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Local energy firm to get US$800 000 fresh capital

BY FIDELITY MHLANGA

GOOD BOOK Investments, trading as Kumusha Power, is set to get a US$800 000 fresh capital injection to boast its operations.

Kumusha Power is a firm whose primary focus is to offer solar lighting in every off-grid rural household.

“Our hard work and dedication has resulted in commitment from a foreign impact investor ready to inject equipment/stock worth US$800 000 over the next three years. Accordingly, we have re-adjusted our efforts to finalise this tangible opportunity. We are in the process of securing access to a banking facility in ZWL that will enable Kumusha Power to grow, re-stock and start offering mini Solar Home Systems (SHS) on prepaid Pay As You Go ( PayGo) credit terms to all qualifying Zimbabweans in need of electricity and willing to change from expensive fossil fuels to affordable and renewable solar energy,” said Goodbook Investments COO  Milan Vidovic.

Vidovic said the electricity situation was likely to get worse in the country unless rainfall dramatically improved.

“The whole country is facing an extremely challenging, almost hostile financial and investment environment as 2019 presented a huge challenge across the board, from agriculture, financial institutions, to manufacturing and mining. A vast majority of businesses have seen 50-90% drop/reduction in business,” he said.

He said Kumusha Power was enjoying the full support of the Ministry of Energy and Power Development, adding that work was in progress with the central bank to resolve a few outstanding issues before  moving ahead to alleviate power issues in Zimbabwe.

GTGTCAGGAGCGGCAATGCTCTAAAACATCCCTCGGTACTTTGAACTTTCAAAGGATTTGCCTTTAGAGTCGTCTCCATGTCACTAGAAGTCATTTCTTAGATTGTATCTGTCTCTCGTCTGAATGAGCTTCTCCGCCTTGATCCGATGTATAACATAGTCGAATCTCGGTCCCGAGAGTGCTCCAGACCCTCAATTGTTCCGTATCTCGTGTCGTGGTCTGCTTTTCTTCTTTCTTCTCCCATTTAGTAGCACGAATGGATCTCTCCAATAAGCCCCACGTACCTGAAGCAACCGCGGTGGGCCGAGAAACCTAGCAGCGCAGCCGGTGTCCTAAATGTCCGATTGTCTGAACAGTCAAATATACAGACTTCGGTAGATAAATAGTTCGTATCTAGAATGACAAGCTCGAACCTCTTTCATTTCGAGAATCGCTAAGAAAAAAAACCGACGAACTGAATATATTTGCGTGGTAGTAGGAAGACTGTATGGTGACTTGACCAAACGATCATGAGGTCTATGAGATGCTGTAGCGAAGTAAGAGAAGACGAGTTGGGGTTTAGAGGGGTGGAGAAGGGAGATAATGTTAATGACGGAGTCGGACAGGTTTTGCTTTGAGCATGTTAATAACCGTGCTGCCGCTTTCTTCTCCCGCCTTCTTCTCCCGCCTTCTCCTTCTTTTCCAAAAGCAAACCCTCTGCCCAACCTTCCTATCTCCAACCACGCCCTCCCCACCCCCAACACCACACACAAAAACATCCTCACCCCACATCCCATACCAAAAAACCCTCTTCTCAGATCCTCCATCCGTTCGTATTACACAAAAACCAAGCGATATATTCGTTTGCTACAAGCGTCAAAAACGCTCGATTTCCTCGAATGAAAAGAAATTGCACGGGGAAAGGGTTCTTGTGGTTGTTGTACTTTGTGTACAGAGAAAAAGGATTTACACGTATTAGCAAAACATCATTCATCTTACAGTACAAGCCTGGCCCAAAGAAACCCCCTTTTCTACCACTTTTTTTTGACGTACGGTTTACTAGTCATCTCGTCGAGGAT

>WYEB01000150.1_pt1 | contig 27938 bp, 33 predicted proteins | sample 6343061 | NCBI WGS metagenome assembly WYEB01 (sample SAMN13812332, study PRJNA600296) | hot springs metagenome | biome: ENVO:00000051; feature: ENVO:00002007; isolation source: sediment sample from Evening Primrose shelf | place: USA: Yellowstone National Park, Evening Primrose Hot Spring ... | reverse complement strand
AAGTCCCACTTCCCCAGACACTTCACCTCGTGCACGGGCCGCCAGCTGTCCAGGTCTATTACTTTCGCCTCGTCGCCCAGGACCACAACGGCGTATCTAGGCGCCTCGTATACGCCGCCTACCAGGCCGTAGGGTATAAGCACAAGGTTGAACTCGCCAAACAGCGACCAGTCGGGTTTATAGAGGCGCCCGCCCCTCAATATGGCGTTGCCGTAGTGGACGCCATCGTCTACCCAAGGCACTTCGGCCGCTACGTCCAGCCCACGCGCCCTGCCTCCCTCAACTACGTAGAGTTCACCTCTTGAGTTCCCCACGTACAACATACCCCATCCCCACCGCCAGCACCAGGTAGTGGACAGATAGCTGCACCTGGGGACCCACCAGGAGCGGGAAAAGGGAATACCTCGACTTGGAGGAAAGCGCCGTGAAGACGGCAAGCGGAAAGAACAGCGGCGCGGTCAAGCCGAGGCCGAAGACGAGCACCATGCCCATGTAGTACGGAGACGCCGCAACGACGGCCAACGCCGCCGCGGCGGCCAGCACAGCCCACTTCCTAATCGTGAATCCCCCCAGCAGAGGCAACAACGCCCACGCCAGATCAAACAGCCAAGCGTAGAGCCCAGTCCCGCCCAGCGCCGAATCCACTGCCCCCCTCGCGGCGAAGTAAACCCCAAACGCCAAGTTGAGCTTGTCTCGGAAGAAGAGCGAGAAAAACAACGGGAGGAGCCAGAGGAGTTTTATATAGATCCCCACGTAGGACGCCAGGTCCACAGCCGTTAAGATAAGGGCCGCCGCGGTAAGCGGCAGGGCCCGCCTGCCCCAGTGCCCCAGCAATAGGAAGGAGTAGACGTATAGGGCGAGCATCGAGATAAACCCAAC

“Our strategy for 2020 is to continue rebuilding confidence with foreign and local investors and to try to create a model that could be replicated elsewhere, in spite of the state of our economy and financial sector. As you may be aware, FinSec’s Growth Enterprises Market platform  was launched in December 2019, and that opens numerous opportunities for Kumusha Power as well as other potential candidates for initial public offer (IPO),” said Vidovic.

Kumusha Power, which  could not list on the Financial Securities Exchange ((Finsec) platform last October  after failing to raise capital in what would have been the first energy (IPO), said the delay was to do lack of confidence and liquidity constraints within the investment community.

“Our decision to delay the Kumusha Power IPO was mainly to do with lack of confidence and liquidity within the local investment community in combination with very a difficult fiscal year for all Zimbabweans, on an individual and corporate level,” he said.

Kumusha has worked with globally recognised brands such as Toshiba, Kramer and TOA, supplying, selling and supporting appliances including solar systems through large retail chains and sophisticated credit and payroll lending organisations.

“Our projections indicate that in five years’ time, Kumusha Power customers will be annually saving over 11,5 million litres of paraffin/kerosene, generate over 7GWh of electricity per year, create over 840 000 tonnes in carbon credits and create 2 000-3 000 jobs,” said Vidovic.

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